A smiling man in a suit and tie.

Whit Hughes (B.S. business administration, ‘97; MBA, ‘98) is now vice president of public affairs and government relations for Ergon Inc. His responsibilities include being a strategist and lead advocate for local, state and federal policies. He joined the company in 2020 as a business development executive for Alliant Construction, Ergon’s commercial construction and contracting company. 


A man wearing a black shirt.

Kyle Cunningham (B.S. forestry, ‘01; M.S. forest management, ‘03) now leads the Arkansas Department of Agriculture’s Forestry Division. In this role he works to ensure the health and conservation of the state’s forests. He previously served as an extension forestry specialist with the University of Arkansas System Division of Agriculture. 

A man in a blue sweater standing in front of a tree.

John Harden (B.S. chemical engineering, ’02; Ph.D. engineering, ’06) was promoted to senior director of global plant process technology for Albemarle’s specialties business. In this role, he will have oversight of the company’s process technology teams that support plant sites in Magnolia, Arkansas; New Johnsonville, Tennessee; Langelsheim, Germany; Safi, Jordan; and Taichung City, Taiwan. He has been with Albemarle since 2006.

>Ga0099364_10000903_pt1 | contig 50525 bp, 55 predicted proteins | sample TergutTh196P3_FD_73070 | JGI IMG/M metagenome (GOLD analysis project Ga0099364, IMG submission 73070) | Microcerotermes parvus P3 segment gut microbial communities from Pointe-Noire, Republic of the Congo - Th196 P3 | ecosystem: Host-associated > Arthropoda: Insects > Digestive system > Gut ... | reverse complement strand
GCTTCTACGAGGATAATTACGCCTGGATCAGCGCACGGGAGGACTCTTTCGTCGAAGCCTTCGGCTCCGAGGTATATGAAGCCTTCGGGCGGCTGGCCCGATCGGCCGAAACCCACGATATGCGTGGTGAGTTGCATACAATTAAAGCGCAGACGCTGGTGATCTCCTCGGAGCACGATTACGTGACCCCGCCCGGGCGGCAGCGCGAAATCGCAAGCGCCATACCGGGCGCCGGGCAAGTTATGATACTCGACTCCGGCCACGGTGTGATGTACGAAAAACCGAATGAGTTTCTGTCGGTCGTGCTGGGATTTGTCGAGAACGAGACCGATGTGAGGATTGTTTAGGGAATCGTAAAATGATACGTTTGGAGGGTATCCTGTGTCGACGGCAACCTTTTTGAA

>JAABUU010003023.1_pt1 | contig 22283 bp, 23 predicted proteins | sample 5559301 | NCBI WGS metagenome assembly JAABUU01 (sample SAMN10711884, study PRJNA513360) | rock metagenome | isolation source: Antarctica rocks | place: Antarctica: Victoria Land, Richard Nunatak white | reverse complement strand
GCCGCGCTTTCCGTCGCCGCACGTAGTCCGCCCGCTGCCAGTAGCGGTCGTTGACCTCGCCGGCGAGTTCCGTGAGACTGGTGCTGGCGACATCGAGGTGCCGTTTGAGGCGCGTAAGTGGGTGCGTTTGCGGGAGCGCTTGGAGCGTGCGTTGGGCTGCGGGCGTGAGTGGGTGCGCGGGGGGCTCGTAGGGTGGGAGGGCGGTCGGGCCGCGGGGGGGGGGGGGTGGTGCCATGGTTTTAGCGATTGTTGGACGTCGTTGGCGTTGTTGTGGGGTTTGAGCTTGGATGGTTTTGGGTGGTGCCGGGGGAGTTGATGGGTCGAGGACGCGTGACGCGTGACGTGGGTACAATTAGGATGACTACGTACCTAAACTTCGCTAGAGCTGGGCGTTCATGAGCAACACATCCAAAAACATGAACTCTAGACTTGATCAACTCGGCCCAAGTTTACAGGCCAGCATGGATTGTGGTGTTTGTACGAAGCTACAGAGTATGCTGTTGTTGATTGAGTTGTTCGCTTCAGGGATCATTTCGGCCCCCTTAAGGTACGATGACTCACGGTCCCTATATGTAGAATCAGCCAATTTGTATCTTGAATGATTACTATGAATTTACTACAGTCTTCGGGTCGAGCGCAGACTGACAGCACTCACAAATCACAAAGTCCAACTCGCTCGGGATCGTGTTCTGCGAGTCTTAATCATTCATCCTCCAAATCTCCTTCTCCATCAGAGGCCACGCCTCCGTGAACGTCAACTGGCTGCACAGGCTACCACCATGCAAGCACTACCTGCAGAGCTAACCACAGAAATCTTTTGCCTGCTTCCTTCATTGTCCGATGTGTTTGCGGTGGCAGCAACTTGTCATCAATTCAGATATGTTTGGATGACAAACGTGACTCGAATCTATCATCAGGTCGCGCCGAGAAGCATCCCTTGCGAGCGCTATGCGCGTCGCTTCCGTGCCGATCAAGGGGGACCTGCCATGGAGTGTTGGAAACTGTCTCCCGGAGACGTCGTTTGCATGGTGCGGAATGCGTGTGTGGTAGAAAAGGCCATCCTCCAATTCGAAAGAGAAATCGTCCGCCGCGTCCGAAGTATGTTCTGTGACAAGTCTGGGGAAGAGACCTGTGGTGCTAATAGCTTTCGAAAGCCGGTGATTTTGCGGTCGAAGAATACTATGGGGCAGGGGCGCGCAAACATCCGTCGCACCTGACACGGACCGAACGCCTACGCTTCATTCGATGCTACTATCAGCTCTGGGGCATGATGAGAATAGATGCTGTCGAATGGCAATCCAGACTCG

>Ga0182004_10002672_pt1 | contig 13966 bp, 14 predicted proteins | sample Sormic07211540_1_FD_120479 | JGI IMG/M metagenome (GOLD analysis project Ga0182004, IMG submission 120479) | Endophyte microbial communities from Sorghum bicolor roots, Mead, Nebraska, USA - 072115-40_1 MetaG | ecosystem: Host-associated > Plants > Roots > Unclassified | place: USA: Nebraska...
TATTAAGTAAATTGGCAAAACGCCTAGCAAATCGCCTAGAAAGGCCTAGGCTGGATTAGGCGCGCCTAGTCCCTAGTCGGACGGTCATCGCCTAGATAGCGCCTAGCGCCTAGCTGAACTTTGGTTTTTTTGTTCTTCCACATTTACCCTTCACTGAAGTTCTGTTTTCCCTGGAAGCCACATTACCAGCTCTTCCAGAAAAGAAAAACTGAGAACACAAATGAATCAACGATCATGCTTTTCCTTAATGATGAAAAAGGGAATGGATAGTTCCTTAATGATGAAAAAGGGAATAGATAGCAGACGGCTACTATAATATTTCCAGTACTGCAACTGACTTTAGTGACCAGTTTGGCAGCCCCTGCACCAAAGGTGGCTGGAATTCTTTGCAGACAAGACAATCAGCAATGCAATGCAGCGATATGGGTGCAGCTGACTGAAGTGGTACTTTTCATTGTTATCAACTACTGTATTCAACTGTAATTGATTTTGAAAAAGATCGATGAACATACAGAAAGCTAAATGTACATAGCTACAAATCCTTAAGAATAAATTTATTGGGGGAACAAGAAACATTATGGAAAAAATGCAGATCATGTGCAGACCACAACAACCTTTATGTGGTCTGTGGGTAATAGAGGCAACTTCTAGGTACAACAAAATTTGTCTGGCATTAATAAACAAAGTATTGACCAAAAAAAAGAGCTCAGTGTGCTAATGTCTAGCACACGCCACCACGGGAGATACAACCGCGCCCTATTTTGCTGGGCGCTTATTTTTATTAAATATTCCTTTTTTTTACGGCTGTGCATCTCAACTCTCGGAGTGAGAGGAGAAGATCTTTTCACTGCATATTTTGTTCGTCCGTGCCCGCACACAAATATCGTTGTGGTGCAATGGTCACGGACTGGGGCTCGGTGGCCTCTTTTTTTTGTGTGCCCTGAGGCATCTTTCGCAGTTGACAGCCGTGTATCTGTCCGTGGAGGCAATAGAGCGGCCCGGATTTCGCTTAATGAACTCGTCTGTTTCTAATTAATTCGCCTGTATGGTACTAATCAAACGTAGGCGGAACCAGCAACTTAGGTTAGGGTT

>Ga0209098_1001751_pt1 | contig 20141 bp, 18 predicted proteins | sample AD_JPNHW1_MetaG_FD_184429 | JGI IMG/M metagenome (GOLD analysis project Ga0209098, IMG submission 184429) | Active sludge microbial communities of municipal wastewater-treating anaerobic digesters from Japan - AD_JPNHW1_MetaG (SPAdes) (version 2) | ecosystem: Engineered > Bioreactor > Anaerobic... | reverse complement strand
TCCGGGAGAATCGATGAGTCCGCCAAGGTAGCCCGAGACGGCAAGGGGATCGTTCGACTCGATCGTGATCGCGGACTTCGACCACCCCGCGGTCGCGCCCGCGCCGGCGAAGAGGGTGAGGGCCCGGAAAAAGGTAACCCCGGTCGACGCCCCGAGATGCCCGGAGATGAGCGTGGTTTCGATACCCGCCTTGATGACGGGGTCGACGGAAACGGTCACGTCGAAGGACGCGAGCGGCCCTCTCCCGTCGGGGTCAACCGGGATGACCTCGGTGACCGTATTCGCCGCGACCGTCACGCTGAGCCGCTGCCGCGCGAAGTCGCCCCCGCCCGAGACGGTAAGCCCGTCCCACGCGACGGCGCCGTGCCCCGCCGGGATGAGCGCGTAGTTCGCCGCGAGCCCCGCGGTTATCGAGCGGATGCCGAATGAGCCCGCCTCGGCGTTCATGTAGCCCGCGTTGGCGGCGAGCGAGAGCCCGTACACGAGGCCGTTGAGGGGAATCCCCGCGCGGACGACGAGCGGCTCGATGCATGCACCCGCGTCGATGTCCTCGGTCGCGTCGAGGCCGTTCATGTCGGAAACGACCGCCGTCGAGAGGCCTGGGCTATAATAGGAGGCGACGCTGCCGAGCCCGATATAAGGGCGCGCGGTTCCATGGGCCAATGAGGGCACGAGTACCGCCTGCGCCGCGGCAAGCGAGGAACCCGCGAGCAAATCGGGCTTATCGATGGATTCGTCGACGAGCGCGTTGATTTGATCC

A bald man in a suit and bow tie in front of an american flag.

Terrance West (B.S., M.S., Ph.D. electrical engineering, ’04, ’06, ’09) was named a Modern-Day Technology Leader at the Black Engineer of the Year STEM Conference Awards. A native of Meridian, he was the first African American to earn a doctoral degree in electrical engineering at MSU. Following his graduation, he began a career with U.S. Army Combat Capabilities Development Command Aviation and Missile Center which he now serves as branch chief for missile science and technology execution at its headquarters in Redstone Arsenal, Alabama.

Ross Dellenger (B.A. communication, ‘06), who served as a writer for Sports Illustrated since 2018, is now the senior college football reporter for Yahoo Sports. He previously worked at The Advocate in Baton Rouge, Louisiana; Jackson’s The Clarion Ledger; The Columbia Daily Tribune in Missouri; The Decatur Daily in Alabama and The Reflector, MSU’s student newspaper which he served as sports editor.